After breakfast I wandered off to the Slade, which I managed to find without getting lost; not because my sense of direction has suddenly improved, but because it is only 5mins and 1 turn away. First we had a short lecture about Summer School in general. I have to say I felt quite chuffed sitting there, as though a dream I’d given up on long ago had, in a way, come to pass. I’d always wanted to make art at the Slade and there I was about to do so. After the lecture, we were shown to our respective studios. The one for the Collage course is wonderful; it’s huge and filled with light – when the sun bothers to come out that is.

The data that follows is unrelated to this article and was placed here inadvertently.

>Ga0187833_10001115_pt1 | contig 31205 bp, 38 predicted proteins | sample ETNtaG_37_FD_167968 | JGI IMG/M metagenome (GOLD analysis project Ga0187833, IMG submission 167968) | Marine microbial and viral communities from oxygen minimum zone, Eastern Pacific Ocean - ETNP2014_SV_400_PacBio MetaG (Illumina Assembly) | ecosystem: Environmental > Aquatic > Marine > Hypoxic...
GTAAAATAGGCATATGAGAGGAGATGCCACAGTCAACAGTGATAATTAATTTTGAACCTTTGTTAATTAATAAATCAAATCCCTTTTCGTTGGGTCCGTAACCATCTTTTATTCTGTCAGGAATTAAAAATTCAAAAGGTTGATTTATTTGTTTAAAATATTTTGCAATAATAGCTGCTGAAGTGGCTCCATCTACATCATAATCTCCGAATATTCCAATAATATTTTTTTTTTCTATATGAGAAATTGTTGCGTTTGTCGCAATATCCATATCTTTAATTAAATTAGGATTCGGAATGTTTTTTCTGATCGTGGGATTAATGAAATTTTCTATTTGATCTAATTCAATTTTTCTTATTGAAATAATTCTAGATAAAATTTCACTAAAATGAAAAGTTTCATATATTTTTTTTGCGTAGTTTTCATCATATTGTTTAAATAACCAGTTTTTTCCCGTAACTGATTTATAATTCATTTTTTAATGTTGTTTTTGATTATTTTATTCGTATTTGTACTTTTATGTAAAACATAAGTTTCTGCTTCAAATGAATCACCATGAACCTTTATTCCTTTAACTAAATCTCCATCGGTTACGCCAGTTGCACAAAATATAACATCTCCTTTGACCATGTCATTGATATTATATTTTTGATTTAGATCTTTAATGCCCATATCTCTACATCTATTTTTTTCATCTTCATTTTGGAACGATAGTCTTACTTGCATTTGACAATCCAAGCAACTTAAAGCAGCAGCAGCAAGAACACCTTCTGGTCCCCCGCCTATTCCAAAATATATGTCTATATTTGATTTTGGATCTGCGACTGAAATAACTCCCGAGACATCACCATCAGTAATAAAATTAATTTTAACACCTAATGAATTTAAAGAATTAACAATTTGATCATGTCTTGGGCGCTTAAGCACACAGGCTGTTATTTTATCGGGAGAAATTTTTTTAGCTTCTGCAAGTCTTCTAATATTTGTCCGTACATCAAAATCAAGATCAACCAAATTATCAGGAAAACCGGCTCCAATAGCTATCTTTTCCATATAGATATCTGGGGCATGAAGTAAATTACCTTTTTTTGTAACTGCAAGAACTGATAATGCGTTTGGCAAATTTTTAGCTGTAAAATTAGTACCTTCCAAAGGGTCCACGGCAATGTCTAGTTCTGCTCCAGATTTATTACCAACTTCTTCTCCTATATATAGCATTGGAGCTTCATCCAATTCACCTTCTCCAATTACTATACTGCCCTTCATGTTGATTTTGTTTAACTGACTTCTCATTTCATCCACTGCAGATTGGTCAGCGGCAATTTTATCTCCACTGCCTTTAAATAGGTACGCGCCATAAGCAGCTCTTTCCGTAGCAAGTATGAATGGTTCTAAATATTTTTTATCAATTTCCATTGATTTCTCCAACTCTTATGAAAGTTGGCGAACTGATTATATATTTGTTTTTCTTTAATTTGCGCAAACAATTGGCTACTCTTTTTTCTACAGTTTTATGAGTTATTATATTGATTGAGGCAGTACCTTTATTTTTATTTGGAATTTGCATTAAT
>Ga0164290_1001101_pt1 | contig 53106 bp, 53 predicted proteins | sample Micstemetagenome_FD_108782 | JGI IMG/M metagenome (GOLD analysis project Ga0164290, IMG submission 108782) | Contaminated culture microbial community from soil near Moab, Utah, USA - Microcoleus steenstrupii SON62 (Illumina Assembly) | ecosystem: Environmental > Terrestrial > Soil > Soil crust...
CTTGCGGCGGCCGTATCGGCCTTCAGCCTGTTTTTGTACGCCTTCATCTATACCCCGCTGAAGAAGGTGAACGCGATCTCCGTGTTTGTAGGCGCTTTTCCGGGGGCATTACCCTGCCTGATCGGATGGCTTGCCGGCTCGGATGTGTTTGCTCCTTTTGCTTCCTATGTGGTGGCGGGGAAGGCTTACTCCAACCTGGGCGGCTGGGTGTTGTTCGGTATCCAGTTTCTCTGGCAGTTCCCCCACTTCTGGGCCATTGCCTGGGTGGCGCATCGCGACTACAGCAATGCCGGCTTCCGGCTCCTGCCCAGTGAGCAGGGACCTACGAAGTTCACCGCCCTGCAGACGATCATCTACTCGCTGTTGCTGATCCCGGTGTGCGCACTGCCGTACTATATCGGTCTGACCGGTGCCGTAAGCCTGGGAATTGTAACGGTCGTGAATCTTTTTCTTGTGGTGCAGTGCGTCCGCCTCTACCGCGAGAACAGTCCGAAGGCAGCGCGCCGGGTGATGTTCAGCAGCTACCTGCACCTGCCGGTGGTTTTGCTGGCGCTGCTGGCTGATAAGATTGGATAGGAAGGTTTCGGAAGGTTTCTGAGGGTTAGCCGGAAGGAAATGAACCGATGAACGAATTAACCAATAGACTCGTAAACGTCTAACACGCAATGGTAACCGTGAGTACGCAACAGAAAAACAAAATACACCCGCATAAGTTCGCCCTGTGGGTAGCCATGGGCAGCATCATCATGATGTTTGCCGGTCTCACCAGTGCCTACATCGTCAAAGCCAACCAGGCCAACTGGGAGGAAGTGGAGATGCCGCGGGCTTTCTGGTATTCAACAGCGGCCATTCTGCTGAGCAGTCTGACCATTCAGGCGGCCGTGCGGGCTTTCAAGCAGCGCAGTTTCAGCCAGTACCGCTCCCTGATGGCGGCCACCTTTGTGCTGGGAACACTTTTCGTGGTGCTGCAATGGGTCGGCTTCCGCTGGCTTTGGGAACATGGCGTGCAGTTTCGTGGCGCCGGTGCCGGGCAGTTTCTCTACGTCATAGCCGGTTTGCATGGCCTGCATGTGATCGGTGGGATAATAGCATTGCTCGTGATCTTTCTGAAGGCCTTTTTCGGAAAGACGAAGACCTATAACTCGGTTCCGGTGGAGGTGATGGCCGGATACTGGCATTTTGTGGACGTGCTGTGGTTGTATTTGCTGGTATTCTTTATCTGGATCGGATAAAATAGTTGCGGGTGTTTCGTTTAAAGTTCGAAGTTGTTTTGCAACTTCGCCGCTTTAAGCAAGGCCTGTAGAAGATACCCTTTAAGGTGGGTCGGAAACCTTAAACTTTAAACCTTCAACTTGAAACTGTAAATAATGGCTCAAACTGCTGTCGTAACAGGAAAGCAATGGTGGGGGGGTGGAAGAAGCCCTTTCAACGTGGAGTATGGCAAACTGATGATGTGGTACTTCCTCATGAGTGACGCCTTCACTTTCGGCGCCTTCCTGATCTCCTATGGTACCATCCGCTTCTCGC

There are 13 of us on the course, and everyone seems really nice. I met a lovely woman who joined the course after lunch. I had finished my lunch early and returned to the studio to try and fix my collage (the pic above is actually the improved version), so I was the only one in there when she arrived. She had missed the first part of the course because she had been at funeral. The funeral was for a 17 year old girl who had died of Leukaemia. I felt very sad as she was telling me the story and about the funeral, which she said was amazing. It was apparent from talking to her that she had indeed witnessed something incredible and was changed because of it, as I am sure all who attended were. I couldn’t help thinking that the tragic death of a beautiful young woman is now rippling out like a positive force in the world and touching the lives of people she didn’t even know. Indeed, I was touched by her story.